Plan to give dealers' closely-guarded secrets to mechanics
INDEPENDENT mechanics will have access to manufacturers' closely-guarded car data under a new law proposed by Labor.
The federal Opposition plans to force car manufacturers to share their technical information so vehicles can be serviced by any mechanic.
Under the existing arrangement, car makers can keep vital information about faults and diagnosis to themselves - making it harder for independent mechanics to service cars and giving dealers the monopoly on the servicing market.
With hundreds of computers contained in new cars, access to digital files and codes can be difficult for independent mechanics.
Greg Kinanne has managed Kinnane's Car Clinic at West Ipswich for 30 years.
He said it was difficult to access digital information, with manufacturers owning and controlling the technical information.
"You get very little information from dealerships unless you have a back door if you know someone in the workshop,” he said.
"Because of the lack of giving us information we have to become members of other (car servicing) groups - which costs us membership.”
He said the difficulty in accessing the latest information slowed down servicing.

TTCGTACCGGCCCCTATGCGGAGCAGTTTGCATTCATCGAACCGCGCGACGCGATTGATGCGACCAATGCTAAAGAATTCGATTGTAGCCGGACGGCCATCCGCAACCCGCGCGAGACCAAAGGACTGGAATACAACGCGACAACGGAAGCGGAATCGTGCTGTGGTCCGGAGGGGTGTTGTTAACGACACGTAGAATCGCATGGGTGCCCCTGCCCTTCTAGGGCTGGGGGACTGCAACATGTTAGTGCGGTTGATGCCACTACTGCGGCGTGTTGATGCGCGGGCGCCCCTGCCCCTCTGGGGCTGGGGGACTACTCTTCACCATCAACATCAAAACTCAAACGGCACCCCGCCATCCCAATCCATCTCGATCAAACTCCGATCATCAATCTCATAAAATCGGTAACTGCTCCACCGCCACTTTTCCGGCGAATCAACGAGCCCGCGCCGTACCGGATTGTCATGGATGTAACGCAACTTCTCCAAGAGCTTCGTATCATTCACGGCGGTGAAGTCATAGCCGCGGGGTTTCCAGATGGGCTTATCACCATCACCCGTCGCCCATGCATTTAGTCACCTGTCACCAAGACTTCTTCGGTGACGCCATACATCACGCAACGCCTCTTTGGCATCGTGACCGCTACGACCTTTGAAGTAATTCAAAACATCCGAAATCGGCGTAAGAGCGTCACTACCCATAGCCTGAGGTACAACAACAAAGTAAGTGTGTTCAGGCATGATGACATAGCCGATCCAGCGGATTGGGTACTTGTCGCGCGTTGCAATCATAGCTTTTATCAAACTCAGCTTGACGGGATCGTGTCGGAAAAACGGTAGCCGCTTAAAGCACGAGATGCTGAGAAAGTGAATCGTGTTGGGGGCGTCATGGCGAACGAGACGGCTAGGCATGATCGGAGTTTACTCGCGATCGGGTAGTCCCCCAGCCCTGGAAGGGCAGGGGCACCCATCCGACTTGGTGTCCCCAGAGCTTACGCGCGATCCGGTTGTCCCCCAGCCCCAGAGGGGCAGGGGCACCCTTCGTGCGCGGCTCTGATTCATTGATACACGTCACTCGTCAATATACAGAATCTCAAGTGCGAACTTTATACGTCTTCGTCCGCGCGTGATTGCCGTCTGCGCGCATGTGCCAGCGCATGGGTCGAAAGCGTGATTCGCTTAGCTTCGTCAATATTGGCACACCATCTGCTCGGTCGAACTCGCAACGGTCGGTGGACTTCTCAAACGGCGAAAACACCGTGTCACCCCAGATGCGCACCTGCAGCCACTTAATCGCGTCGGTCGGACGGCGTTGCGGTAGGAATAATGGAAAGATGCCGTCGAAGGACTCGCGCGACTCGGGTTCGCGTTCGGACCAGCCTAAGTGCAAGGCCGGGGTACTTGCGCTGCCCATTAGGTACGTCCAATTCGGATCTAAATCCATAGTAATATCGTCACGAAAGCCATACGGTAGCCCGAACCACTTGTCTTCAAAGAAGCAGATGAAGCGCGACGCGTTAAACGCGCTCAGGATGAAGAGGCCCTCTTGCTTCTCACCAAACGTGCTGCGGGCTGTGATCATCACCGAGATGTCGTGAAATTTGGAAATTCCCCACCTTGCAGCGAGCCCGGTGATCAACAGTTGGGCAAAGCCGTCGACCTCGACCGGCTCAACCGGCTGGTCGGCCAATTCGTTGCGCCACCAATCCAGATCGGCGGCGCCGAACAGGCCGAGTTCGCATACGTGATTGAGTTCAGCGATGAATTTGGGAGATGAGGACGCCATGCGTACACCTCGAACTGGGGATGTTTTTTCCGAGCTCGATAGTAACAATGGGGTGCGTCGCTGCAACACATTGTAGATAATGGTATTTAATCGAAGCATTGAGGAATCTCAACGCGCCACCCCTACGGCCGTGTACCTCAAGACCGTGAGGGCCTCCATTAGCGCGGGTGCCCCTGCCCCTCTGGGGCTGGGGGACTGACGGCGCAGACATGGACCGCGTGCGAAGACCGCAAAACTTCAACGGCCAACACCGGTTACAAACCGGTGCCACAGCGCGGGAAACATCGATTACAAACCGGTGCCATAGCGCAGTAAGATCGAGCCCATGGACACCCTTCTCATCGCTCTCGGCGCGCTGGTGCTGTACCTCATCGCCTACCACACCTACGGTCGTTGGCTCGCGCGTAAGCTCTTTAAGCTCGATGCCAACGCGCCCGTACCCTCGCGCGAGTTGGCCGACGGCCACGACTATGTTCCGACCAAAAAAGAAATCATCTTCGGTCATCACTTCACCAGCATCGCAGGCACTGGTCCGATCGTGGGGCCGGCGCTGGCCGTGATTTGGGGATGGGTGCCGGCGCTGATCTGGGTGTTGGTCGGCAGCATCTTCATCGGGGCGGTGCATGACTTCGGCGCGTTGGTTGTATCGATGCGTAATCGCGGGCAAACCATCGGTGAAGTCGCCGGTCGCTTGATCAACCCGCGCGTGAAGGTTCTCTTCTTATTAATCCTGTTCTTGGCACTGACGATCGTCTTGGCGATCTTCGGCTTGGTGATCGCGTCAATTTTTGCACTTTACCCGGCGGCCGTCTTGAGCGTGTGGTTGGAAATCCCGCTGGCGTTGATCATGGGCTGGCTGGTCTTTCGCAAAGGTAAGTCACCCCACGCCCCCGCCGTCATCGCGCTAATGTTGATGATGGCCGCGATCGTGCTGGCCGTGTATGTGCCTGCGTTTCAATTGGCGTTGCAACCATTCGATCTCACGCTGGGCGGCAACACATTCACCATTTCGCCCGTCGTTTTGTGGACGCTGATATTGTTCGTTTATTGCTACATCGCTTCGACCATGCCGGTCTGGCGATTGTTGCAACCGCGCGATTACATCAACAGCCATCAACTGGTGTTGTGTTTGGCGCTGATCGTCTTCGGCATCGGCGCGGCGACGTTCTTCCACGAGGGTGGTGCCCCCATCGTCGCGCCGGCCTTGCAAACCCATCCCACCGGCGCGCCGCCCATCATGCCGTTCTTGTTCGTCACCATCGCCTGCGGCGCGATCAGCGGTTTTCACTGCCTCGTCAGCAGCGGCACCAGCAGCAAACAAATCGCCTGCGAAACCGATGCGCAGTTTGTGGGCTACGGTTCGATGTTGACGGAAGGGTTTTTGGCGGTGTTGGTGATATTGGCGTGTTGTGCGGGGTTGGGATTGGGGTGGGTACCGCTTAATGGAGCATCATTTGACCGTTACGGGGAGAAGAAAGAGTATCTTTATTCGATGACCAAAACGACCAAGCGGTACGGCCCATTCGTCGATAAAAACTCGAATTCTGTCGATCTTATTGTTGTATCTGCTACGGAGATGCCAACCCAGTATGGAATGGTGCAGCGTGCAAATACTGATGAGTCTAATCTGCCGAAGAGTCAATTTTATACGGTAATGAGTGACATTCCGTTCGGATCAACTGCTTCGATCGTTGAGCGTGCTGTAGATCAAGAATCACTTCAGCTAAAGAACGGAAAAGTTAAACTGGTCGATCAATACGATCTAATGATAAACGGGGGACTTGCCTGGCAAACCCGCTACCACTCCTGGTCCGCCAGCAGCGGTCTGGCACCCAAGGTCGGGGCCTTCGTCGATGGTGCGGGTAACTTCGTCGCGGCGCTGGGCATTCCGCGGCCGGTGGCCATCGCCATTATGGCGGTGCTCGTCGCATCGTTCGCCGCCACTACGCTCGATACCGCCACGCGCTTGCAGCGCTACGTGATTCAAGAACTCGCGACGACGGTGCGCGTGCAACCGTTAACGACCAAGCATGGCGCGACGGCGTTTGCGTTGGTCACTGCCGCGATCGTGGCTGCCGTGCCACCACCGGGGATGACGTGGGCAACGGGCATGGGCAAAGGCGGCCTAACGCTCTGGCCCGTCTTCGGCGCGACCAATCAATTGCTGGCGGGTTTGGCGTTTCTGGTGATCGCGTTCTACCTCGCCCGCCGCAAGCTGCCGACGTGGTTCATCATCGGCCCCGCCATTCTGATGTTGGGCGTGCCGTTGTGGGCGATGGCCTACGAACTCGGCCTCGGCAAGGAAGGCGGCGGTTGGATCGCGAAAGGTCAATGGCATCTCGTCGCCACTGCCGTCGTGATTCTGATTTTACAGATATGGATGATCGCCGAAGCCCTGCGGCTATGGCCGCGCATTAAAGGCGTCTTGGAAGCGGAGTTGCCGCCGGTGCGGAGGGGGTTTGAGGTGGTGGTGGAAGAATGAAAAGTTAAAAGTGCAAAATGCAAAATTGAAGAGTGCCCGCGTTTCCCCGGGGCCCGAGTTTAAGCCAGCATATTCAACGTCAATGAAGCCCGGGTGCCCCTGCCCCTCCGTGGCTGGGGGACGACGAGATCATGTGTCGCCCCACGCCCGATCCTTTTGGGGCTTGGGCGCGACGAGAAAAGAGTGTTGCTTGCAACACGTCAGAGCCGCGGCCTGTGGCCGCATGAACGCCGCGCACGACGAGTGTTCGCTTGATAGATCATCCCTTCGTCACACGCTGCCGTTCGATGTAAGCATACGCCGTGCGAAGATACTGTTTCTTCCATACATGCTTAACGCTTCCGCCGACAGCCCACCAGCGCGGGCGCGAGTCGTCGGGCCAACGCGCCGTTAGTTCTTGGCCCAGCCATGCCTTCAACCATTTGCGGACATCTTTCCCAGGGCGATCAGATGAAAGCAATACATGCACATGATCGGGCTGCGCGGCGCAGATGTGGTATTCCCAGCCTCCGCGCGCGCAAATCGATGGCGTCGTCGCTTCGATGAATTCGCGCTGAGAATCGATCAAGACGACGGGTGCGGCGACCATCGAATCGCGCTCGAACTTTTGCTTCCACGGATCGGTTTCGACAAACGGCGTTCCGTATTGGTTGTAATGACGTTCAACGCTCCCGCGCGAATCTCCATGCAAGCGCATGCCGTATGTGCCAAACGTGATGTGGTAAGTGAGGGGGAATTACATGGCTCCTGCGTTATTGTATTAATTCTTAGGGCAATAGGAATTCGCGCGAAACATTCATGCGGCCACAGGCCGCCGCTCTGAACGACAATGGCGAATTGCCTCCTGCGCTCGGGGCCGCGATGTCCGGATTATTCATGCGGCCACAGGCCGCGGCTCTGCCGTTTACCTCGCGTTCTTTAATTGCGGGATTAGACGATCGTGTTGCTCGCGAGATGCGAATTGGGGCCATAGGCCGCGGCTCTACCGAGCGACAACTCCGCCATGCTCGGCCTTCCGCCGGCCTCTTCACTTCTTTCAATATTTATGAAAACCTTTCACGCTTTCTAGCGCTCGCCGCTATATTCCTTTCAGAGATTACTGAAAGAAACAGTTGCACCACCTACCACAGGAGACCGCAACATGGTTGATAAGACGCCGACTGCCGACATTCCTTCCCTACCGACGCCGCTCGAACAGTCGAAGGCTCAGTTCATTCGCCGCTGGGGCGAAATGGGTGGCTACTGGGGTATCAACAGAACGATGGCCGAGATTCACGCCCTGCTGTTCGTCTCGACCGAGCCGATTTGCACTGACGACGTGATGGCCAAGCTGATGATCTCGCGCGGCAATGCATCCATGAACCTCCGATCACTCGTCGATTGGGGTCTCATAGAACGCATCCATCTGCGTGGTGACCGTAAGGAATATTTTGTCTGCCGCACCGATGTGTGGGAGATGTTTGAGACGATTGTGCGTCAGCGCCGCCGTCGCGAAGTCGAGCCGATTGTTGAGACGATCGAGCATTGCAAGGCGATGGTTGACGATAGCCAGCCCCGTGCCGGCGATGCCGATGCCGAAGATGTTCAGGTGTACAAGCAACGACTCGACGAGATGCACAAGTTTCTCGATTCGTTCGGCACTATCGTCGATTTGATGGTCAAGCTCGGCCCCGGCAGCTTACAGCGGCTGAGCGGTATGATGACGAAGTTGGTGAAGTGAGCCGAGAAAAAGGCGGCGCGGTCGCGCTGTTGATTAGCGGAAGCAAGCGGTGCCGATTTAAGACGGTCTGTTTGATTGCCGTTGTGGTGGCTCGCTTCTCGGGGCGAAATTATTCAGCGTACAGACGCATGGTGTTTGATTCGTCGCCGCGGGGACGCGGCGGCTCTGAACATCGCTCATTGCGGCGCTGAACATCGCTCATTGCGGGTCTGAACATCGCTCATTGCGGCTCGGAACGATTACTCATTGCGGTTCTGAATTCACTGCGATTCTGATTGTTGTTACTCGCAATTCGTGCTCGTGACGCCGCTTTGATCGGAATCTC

A computer scanning tool that detects faults in vehicles can cost hundreds of dollars.
Mr Kinnane, whose son Chris will soon take over the business, has four mechanics and an apprentice working for him.
He praised Labor's plan and said it would help independent mechanics survive in the digital world.
"If the dealerships control all the information and technology it would cripple a lot of small businesses.”
"It does add to the cost of servicing vehicles and it sometimes slows the process down.”
Shayne Neumann praised Mr Kinanne's advocacy and said car manufacturers' "protection racket” on information pushed up prices for car services and limited the ability of independent mechanics to grow their business.
He said Labor's reform would also deliver savings to drivers.
"This will be a win for consumers and it's a win for local small business and independent operators like Greg and his team,” Mr Neumann said.
"It should be your car, your choice.”